Keswick Codlin Apple Trees
Malus Keswick Codlin - Early Season
Description of Keswick Codlin Trees & Fruit:
Pronounced Keswick Codling in some parts, this is a nice dual purpose apple with a long, rather squashed shape and pale green-yellow colour.
When the fruit are well ripe, they are good to eat fresh: soft and juicy with an excellent sharp flavour - great with cheese or diced in a salad.
When cooked, it bakes into a nice soft puree.
The tree has plentiful, very fragrant flowers and is a great pollinator. It's quite fast growing and becomes a heavy cropper with time.
Characteristics of Keswick Codlin Trees:
- Excellent cooking apple, also good for eating when well ripe.
- Heavy cropper, some biennial habit.
- Good for making apple jelly or crumble.
- Partially Self-fertile.
- Spur Bearer: suitable for cordons & training on wires.
- Suitable for sheltered areas in the North and Scotland.
- Harvest: Mid August through September.
- Store & ripen in a cool, dry place: Doesn't store well.
Growing Keswick Codlin Apple Trees:
Rich soil is important - dig in plenty of good manure and compost before planting. Soil drainage must be good. The more sun your trees get the better your crops will be.
Keswick Codlin Disease resistance notes:
These trees are very resistant to scab, a common problem in damper, humid, western areas of the UK.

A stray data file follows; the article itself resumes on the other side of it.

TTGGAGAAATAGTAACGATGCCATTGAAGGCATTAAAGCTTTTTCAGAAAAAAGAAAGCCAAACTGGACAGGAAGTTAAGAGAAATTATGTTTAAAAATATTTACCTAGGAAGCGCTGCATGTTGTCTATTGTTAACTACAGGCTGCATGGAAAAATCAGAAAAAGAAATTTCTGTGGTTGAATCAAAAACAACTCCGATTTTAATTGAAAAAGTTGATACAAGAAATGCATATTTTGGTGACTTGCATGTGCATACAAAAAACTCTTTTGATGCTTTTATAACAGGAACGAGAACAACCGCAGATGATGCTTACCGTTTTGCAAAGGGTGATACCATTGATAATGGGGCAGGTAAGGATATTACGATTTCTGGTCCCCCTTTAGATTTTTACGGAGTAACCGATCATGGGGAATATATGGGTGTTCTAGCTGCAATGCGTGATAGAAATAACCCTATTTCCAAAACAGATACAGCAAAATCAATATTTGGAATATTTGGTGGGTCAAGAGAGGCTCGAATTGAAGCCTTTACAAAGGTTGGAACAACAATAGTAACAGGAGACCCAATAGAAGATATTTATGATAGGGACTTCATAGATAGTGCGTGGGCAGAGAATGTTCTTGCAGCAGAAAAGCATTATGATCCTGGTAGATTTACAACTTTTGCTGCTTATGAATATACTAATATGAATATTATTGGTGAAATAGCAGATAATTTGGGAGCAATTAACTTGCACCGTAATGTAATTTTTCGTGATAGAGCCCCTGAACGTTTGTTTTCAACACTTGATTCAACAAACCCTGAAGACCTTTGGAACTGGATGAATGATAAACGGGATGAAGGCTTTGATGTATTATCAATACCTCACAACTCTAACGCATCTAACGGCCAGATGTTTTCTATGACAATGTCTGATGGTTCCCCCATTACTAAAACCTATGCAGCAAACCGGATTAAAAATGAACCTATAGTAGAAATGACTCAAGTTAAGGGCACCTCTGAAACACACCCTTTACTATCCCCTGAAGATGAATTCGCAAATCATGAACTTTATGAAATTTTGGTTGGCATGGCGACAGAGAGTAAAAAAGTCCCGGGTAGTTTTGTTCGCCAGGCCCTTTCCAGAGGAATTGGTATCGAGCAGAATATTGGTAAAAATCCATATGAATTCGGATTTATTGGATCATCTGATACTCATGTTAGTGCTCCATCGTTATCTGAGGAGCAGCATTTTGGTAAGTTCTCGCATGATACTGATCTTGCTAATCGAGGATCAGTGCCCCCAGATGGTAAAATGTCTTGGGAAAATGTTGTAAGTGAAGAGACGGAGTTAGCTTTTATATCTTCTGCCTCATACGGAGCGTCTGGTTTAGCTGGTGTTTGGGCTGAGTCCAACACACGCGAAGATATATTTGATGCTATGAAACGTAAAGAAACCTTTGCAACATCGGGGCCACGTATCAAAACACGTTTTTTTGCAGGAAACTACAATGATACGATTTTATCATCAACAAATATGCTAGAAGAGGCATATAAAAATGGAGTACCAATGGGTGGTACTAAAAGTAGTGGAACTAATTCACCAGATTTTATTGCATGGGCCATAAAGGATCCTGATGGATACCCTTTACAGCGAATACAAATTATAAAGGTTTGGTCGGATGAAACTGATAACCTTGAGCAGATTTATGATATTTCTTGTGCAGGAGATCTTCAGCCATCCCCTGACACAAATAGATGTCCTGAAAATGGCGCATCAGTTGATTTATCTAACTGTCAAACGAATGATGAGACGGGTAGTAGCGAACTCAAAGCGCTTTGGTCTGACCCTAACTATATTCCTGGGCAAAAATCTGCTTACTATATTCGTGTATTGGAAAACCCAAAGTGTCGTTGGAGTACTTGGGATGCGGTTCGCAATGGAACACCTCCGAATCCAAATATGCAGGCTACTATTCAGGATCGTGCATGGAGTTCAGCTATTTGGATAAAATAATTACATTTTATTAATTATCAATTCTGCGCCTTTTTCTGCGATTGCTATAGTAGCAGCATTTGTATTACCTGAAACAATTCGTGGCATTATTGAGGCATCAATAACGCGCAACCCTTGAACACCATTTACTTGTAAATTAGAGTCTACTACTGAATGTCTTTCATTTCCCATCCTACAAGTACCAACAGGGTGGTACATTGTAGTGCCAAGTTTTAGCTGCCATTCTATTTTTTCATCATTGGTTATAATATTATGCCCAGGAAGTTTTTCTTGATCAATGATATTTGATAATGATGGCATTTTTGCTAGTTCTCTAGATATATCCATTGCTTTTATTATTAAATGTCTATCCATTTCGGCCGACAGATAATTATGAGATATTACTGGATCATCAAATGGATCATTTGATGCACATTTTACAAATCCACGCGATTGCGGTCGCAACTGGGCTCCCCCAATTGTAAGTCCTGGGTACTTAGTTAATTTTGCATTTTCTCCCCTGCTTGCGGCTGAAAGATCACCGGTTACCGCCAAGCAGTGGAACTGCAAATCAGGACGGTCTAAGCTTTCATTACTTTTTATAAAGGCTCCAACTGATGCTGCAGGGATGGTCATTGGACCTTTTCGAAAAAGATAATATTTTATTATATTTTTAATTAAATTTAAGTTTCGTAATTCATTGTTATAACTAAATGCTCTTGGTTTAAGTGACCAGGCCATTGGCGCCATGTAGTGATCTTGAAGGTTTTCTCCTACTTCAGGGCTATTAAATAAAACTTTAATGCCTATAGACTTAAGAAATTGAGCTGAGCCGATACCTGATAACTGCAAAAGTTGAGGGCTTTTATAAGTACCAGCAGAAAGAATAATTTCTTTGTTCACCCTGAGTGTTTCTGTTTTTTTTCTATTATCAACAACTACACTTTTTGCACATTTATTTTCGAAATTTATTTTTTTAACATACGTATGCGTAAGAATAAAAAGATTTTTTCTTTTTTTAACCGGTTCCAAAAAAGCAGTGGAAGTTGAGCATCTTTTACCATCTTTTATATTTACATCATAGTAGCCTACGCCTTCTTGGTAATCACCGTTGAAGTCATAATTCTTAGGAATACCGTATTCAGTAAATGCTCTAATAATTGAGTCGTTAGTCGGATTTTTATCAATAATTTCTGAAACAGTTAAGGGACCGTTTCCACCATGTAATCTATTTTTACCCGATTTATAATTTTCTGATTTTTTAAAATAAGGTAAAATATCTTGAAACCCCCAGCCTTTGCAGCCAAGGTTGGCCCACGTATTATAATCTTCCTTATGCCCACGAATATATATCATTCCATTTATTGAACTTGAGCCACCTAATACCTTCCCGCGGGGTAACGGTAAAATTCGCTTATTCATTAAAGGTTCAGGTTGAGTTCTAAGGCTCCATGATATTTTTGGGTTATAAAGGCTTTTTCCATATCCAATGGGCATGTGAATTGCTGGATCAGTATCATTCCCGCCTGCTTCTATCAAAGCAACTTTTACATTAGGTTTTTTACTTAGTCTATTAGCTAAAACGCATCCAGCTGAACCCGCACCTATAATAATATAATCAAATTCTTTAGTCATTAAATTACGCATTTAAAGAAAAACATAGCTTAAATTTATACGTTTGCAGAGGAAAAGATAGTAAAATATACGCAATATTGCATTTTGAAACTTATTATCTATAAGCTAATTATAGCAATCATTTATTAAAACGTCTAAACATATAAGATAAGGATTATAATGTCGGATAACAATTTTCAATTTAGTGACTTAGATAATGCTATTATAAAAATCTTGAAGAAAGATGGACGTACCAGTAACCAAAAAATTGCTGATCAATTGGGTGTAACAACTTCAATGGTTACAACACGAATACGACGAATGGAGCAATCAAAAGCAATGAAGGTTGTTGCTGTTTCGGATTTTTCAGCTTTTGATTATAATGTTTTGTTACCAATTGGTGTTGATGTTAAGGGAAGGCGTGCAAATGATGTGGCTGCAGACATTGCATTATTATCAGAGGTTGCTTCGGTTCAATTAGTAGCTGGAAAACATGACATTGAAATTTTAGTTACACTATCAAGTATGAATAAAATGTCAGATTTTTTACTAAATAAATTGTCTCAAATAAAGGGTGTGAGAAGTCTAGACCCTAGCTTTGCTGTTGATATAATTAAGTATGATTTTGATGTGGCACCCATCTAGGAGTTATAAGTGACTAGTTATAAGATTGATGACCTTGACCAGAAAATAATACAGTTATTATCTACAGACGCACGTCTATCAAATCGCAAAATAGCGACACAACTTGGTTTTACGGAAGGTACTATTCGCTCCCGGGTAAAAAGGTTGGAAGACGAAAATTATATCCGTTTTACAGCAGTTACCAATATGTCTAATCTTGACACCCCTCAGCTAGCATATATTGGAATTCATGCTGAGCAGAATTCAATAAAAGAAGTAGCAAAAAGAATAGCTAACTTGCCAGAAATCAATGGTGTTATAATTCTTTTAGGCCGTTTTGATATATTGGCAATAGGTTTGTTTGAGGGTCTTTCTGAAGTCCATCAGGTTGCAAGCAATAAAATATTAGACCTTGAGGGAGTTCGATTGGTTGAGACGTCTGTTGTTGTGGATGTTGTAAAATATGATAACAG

Pollination Partners for Keswick Codlin:
These trees are partially self fertile, so will always produce some fruit & are likely to crop well with only poor pollination.
Your trees are in Group B with a flower date of 5.
This means that they will cross-pollinate with:
- All trees in Group B.
- Trees in Group A with a flower date of 2,3 or 4.
- Trees in Group C with a flower date of 8.
See our Guide to Apple Tree Pollination for more tips about pollination (it's really simple, we promise!) & a full list of partners.
History & Parentage of Keswick Codlin:
Said to be found growing in a rubbish heap, Mr John Sander of Keswick, in the Lake district, bagged it and put it on the market in1793.
Very common in Queen Victoria's day, this was one of so many apple trees that almost disappeared around WW2.
It is one of the parents of Early Victoria.
Codling / Codlin is a common old English name for green cooking apples.